If you suspend your transcription on amara.org, please add a timestamp below to indicate how far you progressed! This will help others to resume your work!
Please do not press “publish” on amara.org to save your progress, use “save draft” instead. Only press “publish” when you're done with quality control.
So you have an exploit. You have code execution. Great! But what do you do now?
In the past, console homebrew usually focused on bringing up a development environment similar to the one used for commercial games. However, with the increasing complexity of console hardware, it's becoming impractical for a small team of hackers to create a full blown development SDK. Using leaked official SDKs is illegal. What can we do? Well, there's Linux.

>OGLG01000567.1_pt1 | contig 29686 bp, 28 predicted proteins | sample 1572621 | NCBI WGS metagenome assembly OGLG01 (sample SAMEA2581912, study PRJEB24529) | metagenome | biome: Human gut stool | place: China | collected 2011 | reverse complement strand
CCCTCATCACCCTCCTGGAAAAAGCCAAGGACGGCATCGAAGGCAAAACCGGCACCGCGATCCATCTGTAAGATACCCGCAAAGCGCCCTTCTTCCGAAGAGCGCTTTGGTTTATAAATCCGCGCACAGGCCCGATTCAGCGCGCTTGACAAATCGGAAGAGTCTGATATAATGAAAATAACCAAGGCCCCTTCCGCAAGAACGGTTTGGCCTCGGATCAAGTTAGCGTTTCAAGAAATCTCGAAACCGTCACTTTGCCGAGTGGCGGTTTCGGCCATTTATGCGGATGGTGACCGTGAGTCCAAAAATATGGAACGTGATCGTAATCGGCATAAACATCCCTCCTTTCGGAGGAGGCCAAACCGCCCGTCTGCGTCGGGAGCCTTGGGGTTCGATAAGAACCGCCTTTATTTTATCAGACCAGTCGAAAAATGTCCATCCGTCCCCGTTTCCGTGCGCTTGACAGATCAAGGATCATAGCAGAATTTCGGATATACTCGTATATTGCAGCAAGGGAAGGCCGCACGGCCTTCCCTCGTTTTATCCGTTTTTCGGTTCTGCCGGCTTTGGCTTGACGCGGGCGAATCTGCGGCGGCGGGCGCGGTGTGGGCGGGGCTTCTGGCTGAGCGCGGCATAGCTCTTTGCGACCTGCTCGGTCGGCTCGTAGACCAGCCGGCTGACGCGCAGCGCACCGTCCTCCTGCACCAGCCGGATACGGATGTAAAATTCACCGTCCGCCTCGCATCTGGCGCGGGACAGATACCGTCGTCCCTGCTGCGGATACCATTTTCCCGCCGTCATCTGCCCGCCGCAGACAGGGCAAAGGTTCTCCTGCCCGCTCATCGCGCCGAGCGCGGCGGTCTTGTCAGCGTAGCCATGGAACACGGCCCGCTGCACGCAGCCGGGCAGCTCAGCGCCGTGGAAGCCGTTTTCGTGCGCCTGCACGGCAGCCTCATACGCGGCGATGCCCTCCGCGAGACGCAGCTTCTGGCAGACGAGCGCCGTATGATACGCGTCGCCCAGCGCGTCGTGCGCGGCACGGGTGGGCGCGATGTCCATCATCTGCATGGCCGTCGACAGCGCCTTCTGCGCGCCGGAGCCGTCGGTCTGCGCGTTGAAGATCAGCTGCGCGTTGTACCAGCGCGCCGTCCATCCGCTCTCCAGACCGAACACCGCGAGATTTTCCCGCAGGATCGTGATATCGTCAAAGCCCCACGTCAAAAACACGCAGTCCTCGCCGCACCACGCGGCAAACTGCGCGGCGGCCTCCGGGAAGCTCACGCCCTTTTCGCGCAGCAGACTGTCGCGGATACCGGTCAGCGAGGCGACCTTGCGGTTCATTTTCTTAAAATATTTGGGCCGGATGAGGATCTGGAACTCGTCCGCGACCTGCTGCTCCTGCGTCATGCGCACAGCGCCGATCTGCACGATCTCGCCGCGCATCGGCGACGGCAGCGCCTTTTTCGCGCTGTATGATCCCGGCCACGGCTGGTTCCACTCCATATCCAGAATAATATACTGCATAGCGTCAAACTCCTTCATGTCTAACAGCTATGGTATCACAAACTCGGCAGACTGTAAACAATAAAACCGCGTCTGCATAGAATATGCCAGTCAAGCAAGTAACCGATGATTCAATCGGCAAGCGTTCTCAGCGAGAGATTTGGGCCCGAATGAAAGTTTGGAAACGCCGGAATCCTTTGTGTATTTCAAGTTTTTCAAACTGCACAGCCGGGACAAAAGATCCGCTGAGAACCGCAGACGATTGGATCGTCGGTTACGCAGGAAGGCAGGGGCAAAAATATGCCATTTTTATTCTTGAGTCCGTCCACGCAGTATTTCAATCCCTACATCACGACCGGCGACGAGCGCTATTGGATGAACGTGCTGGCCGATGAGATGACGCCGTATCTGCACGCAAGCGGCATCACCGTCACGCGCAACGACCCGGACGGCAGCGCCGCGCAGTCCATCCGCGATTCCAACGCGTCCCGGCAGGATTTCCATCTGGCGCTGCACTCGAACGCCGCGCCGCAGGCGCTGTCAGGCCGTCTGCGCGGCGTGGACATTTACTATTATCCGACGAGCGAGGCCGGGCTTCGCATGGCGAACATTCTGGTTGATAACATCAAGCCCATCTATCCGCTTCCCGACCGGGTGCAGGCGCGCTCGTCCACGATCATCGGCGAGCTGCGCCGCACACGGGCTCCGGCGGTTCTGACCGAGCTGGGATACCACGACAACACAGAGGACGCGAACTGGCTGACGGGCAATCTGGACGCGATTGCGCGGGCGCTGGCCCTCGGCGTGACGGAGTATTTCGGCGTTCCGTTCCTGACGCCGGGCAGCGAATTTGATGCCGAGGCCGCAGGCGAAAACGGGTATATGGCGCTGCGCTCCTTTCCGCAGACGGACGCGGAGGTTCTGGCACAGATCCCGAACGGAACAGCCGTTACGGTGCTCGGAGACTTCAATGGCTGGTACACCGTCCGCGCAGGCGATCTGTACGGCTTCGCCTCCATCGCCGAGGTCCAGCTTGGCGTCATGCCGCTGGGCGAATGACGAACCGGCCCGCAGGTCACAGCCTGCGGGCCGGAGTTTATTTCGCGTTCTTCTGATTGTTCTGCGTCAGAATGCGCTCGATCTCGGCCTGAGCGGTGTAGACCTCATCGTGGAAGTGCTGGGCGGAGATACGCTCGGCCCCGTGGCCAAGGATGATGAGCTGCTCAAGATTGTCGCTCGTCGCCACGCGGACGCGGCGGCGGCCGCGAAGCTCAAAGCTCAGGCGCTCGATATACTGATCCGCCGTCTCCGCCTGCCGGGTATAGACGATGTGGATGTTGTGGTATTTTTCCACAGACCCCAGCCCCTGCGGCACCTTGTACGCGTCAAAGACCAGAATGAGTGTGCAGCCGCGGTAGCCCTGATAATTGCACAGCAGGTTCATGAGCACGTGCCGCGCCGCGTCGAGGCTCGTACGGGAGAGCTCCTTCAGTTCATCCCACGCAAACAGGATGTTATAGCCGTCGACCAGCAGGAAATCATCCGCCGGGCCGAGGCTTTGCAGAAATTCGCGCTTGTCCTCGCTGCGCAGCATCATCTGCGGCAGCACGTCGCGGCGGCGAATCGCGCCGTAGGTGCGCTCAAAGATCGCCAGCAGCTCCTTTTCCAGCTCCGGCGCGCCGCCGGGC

The PS4 is particularly great for Linux, because it is based on a modified x86 platform and a modified Radeon GPU. That means that once the basic OS port is complete, it can run existing games - even Steam games and other commercial software. But just how similar is the PS4 to a PC? Can you just throw GRUB on it and boot an Ubuntu kernel? Not quite.
In this talk we'll cover the PS4 hardware and part of its software environment, and how we reverse engineered enough of it to write Linux drivers and kernel patches. We'll go over how we went from basic code execution to building a 'kexec' function that can boot into Linux from the PS4's FreeBSD-based kernel. We'll reverse engineer the PS4's special hardware, from special PCI interrupt management to the HDMI encoder. We'll dive deep into the Radeon-based GPU architecture, and we'll share some previously unreleased research and tools of interest to AMD Radeon driver developers and hackers.
If you're interested in the strange world of x86 hardware that isn't quite a PC, then this talk is for you.